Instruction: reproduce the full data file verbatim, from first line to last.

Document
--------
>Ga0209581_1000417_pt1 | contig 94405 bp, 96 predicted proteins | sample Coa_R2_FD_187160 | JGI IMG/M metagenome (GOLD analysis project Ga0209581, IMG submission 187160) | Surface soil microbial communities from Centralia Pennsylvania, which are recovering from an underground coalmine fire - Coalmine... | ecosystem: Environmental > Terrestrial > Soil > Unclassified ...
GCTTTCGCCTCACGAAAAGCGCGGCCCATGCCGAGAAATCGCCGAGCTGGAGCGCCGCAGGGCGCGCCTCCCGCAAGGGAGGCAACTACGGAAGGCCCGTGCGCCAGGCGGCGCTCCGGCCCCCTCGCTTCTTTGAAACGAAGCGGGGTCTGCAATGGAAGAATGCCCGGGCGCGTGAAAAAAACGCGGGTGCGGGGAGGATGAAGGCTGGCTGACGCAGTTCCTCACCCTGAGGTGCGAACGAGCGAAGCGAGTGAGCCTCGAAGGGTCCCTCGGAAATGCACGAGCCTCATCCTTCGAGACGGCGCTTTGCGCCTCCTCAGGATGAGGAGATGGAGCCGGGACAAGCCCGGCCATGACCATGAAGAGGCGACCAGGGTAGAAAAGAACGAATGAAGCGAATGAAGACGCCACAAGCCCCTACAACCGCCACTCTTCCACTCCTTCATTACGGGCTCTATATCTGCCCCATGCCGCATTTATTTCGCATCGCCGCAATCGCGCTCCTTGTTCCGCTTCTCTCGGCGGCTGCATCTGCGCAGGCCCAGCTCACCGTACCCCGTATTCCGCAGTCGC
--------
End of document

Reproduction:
>Ga0209581_1000417_pt1 | contig 94405 bp, 96 predicted proteins | sample Coa_R2_FD_187160 | JGI IMG/M metagenome (GOLD analysis project Ga0209581, IMG submission 187160) | Surface soil microbial communities from Centralia Pennsylvania, which are recovering from an underground coalmine fire - Coalmine... | ecosystem: Environmental > Terrestrial > Soil > Unclassified ...
GCTTTCGCCTCACGAAAAGCGCGGCCCATGCCGAGAAATCGCCGAGCTGGAGCGCCGCAGGGCGCGCCTCCCGCAAGGGAGGCAACTACGGAAGGCCCGTGCGCCAGGCGGCGCTCCGGCCCCCTCGCTTCTTTGAAACGAAGCGGGGTCTGCAATGGAAGAATGCCCGGGCGCGTGAAAAAAACGCGGGTGCGGGGAGGATGAAGGCTGGCTGACGCAGTTCCTCACCCTGAGGTGCGAACGAGCGAAGCGAGTGAGCCTCGAAGGGTCCCTCGGAAATGCACGAGCCTCATCCTTCGAGACGGCGCTTTGCGCCTCCTCAGGATGAGGAGATGGAGCCGGGACAAGCCCGGCCATGACCATGAAGAGGCGACCAGGGTAGAAAAGAACGAATGAAGCGAATGAAGACGCCACAAGCCCCTACAACCGCCACTCTTCCACTCCTTCATTACGGGCTCTATATCTGCCCCATGCCGCATTTATTTCGCATCGCCGCAATCGCGCTCCTTGTTCCGCTTCTCTCGGCGGCTGCATCTGCGCAGGCCCAGCTCACCGTACCCCGTATTCCGCAGTCGC